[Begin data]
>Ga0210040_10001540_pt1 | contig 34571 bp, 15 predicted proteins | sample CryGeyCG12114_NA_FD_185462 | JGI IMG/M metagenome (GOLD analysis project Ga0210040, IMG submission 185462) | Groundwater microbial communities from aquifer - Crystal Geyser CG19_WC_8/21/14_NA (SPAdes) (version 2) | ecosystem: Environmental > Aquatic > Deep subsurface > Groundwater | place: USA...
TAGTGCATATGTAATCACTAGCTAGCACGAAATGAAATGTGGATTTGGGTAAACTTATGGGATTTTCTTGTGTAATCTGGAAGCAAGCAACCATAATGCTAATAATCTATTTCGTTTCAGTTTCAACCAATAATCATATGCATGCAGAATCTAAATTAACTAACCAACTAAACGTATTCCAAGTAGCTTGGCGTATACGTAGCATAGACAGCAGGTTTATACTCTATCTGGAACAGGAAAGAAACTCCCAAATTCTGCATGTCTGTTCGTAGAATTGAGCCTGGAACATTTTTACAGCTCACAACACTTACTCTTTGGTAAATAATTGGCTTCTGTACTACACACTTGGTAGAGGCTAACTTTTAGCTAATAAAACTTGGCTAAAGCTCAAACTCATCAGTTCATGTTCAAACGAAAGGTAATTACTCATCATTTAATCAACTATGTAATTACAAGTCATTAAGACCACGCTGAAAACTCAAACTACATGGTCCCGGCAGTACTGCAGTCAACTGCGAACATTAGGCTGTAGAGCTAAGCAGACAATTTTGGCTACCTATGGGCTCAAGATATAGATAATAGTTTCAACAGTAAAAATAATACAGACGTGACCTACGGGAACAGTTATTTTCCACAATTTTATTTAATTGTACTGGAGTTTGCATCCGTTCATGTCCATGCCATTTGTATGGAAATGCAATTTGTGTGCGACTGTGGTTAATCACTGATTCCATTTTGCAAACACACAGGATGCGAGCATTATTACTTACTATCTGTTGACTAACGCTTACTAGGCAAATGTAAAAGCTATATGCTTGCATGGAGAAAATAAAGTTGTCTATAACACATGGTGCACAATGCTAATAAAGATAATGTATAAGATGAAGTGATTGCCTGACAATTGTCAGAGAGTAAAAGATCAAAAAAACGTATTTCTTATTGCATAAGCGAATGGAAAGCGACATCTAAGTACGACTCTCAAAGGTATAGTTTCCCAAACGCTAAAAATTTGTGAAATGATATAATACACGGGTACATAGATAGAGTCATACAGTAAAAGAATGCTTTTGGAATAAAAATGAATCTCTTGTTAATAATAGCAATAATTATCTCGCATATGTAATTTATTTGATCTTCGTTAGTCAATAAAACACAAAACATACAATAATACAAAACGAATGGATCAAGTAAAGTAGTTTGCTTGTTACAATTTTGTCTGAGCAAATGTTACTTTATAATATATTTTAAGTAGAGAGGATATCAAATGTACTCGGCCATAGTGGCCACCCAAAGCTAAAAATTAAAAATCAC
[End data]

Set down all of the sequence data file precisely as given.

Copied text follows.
>Ga0210040_10001540_pt1 | contig 34571 bp, 15 predicted proteins | sample CryGeyCG12114_NA_FD_185462 | JGI IMG/M metagenome (GOLD analysis project Ga0210040, IMG submission 185462) | Groundwater microbial communities from aquifer - Crystal Geyser CG19_WC_8/21/14_NA (SPAdes) (version 2) | ecosystem: Environmental > Aquatic > Deep subsurface > Groundwater | place: USA...
TAGTGCATATGTAATCACTAGCTAGCACGAAATGAAATGTGGATTTGGGTAAACTTATGGGATTTTCTTGTGTAATCTGGAAGCAAGCAACCATAATGCTAATAATCTATTTCGTTTCAGTTTCAACCAATAATCATATGCATGCAGAATCTAAATTAACTAACCAACTAAACGTATTCCAAGTAGCTTGGCGTATACGTAGCATAGACAGCAGGTTTATACTCTATCTGGAACAGGAAAGAAACTCCCAAATTCTGCATGTCTGTTCGTAGAATTGAGCCTGGAACATTTTTACAGCTCACAACACTTACTCTTTGGTAAATAATTGGCTTCTGTACTACACACTTGGTAGAGGCTAACTTTTAGCTAATAAAACTTGGCTAAAGCTCAAACTCATCAGTTCATGTTCAAACGAAAGGTAATTACTCATCATTTAATCAACTATGTAATTACAAGTCATTAAGACCACGCTGAAAACTCAAACTACATGGTCCCGGCAGTACTGCAGTCAACTGCGAACATTAGGCTGTAGAGCTAAGCAGACAATTTTGGCTACCTATGGGCTCAAGATATAGATAATAGTTTCAACAGTAAAAATAATACAGACGTGACCTACGGGAACAGTTATTTTCCACAATTTTATTTAATTGTACTGGAGTTTGCATCCGTTCATGTCCATGCCATTTGTATGGAAATGCAATTTGTGTGCGACTGTGGTTAATCACTGATTCCATTTTGCAAACACACAGGATGCGAGCATTATTACTTACTATCTGTTGACTAACGCTTACTAGGCAAATGTAAAAGCTATATGCTTGCATGGAGAAAATAAAGTTGTCTATAACACATGGTGCACAATGCTAATAAAGATAATGTATAAGATGAAGTGATTGCCTGACAATTGTCAGAGAGTAAAAGATCAAAAAAACGTATTTCTTATTGCATAAGCGAATGGAAAGCGACATCTAAGTACGACTCTCAAAGGTATAGTTTCCCAAACGCTAAAAATTTGTGAAATGATATAATACACGGGTACATAGATAGAGTCATACAGTAAAAGAATGCTTTTGGAATAAAAATGAATCTCTTGTTAATAATAGCAATAATTATCTCGCATATGTAATTTATTTGATCTTCGTTAGTCAATAAAACACAAAACATACAATAATACAAAACGAATGGATCAAGTAAAGTAGTTTGCTTGTTACAATTTTGTCTGAGCAAATGTTACTTTATAATATATTTTAAGTAGAGAGGATATCAAATGTACTCGGCCATAGTGGCCACCCAAAGCTAAAAATTAAAAATCAC